The Explanation
(for those who require one)

And, of course, that is what all of this is -- all of this: the one song, ever changing, ever reincarnated, that speaks somehow from and to and for that which is ineffable within us and without us, that is both prayer and deliverance, folly and wisdom, that inspires us to dance or smile or simply to go on, senselessly, incomprehensibly, beatifically, in the face of mortality and the truth that our lives are more ill-writ, ill-rhymed and fleeting than any song, except perhaps those songs -- that song, endlesly reincarnated -- born of that truth, be it the moon and June of that truth, or the wordless blue moan, or the rotgut or the elegant poetry of it. That nameless black-hulled ship of Ulysses, that long black train, that Terraplane, that mystery train, that Rocket '88', that Buick 6 -- same journey, same miracle, same end and endlessness."
-- Nick Tosches, Where Dead Voices Gather

Henry Gibson dies at 72


I loved him as a kid on Laugh-In, and always enjoyed his character roles, from The Long Goodbye to The Blues Brothers. I also adored the fact that his greatest part, as country veteran Haven Hamilton in Robert Altman's Nashville was based largely on fellow Nova Scotian Hank Snow, a tribute that the Singing Ranger may or may not have appreciated, but certainly adds an extra level to my love of the film.

Here's an appreciation by Harry Shearer, with a link to the obit.

9 comments :

Who Am Us Anyway? said...

Wow. Hey now, swac, it's frankly eerie how well you spoke for me and probably many others -- and not for the first time. Thanks.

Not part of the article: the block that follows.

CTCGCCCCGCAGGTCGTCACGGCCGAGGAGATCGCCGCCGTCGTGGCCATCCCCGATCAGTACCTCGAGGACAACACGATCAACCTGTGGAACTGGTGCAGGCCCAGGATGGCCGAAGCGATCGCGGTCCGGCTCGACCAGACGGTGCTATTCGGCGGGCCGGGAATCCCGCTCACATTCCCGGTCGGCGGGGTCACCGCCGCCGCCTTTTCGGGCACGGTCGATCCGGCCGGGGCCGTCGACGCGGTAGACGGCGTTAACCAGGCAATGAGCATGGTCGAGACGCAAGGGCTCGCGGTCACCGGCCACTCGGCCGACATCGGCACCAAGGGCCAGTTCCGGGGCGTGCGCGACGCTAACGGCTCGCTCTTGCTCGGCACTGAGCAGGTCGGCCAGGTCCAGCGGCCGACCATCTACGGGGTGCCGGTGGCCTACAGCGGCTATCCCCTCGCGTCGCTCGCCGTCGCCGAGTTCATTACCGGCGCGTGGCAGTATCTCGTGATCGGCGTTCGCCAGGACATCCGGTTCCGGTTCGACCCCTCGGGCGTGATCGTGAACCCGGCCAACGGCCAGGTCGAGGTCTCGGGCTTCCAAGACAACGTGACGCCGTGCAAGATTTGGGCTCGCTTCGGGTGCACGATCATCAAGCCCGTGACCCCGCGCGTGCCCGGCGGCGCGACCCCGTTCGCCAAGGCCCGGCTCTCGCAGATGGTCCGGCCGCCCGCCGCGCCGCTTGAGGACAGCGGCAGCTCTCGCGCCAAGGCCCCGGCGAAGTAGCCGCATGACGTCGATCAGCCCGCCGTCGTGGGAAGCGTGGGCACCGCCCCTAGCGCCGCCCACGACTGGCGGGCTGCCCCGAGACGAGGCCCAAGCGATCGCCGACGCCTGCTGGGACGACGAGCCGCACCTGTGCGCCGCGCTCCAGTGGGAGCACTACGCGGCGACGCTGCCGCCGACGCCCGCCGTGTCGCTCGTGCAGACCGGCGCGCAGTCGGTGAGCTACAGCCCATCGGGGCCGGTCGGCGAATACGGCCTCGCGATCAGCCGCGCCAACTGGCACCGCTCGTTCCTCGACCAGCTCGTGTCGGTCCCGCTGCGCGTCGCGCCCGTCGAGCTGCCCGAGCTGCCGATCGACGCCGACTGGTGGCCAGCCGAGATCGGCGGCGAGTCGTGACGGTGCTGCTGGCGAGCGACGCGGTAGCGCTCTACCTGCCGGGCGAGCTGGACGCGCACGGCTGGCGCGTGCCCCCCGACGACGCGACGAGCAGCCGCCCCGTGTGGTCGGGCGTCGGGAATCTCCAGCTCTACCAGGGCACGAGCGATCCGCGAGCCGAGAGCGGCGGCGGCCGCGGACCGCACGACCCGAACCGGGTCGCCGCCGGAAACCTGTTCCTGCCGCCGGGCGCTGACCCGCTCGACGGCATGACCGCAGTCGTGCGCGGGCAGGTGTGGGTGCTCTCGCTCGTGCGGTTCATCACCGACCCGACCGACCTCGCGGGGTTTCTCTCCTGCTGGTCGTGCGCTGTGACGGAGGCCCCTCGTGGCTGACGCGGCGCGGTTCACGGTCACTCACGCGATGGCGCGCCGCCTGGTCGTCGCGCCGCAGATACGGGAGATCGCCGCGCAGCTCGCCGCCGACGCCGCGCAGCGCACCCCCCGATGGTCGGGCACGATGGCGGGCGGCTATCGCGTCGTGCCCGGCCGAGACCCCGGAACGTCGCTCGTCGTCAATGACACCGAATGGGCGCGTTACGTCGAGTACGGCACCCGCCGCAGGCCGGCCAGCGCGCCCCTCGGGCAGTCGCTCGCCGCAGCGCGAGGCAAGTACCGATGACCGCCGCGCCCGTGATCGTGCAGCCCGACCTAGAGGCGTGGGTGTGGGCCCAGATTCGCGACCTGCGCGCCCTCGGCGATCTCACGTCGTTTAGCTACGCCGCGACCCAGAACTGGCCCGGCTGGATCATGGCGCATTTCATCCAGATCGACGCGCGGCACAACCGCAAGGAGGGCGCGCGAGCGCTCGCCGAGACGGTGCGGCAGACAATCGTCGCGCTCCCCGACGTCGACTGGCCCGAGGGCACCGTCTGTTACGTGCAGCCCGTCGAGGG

Pop9 said...

He was just perfect as the nazi officer in The Blues Brothers. RIP.

Fred said...

His shtick on Laugh-In where he wore a Nehru jacket, held a flower and recited poetry went right over my 5 year old head.

swac said...

I really must digitize my copy of the LP "...by Henry Gibson." I believe it's just a reissue of his 1962 LP "The Alligator and other poems by Henry Gibson" that was put out to capitalize on his Laugh-In popularity, but I got it for a buck years ago, so I can't complain.

Ivan G. Shreve, Jr. said...

Okay, you say Hamilton is based on Hank Snow. Sutpen's always argued that he's based on Roy Acuff. I read somewhere that Red Foley provided the inspiration for the character.

We need to have a palaver and get our stories straight. ;-)

Milan said...

I think the essential elements of the HG character in Nashville come from Roy Acuff, not Hank Snow or Red Foley. Nobody in country music in the early 1970s would have looked at Haven Hamilton and failed to see Acuff. Acuff let Richard Nixon onstage at a grand re-opening of the Grand Ole Opry in 1974 to court his base (with some not very presidential yo-yo schtick followed by piano playing). Acuff was a former political hopeful himself (Republican gubernatorial nominee in 1948) and within his industry a self-promoter who had succeeded in identifying himself to many as the musical soul of the weekly Grand Ole Opry, although he had been more businessman than musician for decades by the 1970s.

There is a passage in Nick Tosches' first book, which I don't have anymore, that documents how Roy Acuff was behind some pseudonymous naughty "double meaning" recordings early in his career, before he went all preachy.

Pedro said...

Also, Thurston Howell in PT Anderson's Magnolia

Tom Sutpen said...

Stephen:

Digitize that thang!

swac said...

Acuff is certainly the most iconic of the three, I have no problem deferring to that.